You can get it from the mirrors here:
Check our our article on compiling the Linux kernel.
One trick we’d like to remind you of from the article is to use “make oldconfig” to migrate your old .config file (usually in /usr/src/linux). You will be asked about just the options that have changed in the newest kernel. You can’t simply just copy your old .config file, and you certainly don’t want to try and go through all those options either.
Another thing that you may or may not be aware of is that you can compile a kernel for any machine with any other machine. If you have a nice, fast machine, make a backup of your existing .config file and just copy the .config file for the machine you want to compile the new kernel for into /usr/src/linux. Just for kicks we run “make distclean” before we copy the new .config over. Be careful, since this will nuke the existing .config file along with any other traces of the old kernel configuration.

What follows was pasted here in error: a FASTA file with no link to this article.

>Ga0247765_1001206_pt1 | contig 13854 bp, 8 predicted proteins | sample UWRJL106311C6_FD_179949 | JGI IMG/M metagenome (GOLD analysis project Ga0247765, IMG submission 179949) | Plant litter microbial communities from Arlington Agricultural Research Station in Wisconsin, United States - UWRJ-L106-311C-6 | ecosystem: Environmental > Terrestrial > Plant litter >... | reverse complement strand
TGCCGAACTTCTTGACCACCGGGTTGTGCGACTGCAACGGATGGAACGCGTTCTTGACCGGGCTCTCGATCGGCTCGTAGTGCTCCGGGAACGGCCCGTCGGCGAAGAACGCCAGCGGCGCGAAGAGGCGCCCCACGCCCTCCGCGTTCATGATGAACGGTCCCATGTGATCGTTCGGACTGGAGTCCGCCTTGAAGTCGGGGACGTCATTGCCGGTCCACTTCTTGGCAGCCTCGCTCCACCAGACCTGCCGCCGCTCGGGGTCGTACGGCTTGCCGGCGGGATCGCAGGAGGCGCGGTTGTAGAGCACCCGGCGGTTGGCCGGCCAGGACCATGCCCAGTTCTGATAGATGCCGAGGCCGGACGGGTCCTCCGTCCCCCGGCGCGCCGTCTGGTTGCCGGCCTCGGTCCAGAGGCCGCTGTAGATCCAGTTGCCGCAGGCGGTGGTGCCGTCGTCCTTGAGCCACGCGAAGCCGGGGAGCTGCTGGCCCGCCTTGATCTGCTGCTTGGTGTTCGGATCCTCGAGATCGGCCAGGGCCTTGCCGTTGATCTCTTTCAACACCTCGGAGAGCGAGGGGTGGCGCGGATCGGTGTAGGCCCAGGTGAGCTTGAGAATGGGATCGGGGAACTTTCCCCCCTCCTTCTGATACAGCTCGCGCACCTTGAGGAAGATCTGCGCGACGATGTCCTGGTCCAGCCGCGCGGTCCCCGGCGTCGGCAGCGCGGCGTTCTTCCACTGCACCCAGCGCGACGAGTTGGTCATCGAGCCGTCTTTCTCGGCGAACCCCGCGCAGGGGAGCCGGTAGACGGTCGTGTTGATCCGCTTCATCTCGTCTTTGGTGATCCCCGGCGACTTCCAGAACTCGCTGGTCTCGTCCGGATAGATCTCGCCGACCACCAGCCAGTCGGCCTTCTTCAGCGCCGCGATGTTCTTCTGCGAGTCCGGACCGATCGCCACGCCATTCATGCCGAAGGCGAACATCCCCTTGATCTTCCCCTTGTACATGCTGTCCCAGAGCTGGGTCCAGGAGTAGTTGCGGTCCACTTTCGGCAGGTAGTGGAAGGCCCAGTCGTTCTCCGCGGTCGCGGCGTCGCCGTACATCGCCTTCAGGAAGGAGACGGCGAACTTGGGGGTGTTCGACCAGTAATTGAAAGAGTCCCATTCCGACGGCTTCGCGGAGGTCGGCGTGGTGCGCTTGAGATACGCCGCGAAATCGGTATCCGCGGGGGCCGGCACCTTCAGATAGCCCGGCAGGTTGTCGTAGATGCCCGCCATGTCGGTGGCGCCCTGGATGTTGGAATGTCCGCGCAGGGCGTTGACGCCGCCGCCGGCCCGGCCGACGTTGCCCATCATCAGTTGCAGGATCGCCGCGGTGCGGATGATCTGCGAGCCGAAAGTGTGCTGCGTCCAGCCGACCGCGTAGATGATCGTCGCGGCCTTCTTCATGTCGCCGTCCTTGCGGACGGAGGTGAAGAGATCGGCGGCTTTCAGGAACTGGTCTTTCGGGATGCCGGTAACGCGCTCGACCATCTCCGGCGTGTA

We did have a problem compiling with NTFS support, but, hahaha, we don’t have an NTFS partition anymore, so we just got rid of the feature in the kernel config. For those of you who need NTFS support, it appears to be broken, or it works differently. Our config worked fine with Kernel 2.4.6.
One final problem we had was with vmware, but this has been fixed. You can get a replacement vmmon.tar here:
ftp://platan.vc.cvut.cz/pub/vmware/vmmon-for-2.4.7-only.tar.gz. Works fine for 2.4.9. Just make a backup of the current vmmon.tar, probably in /usr/lib/vmware/modules/source/, and replace it with the above file. Then, just re-run vmware-config.pl.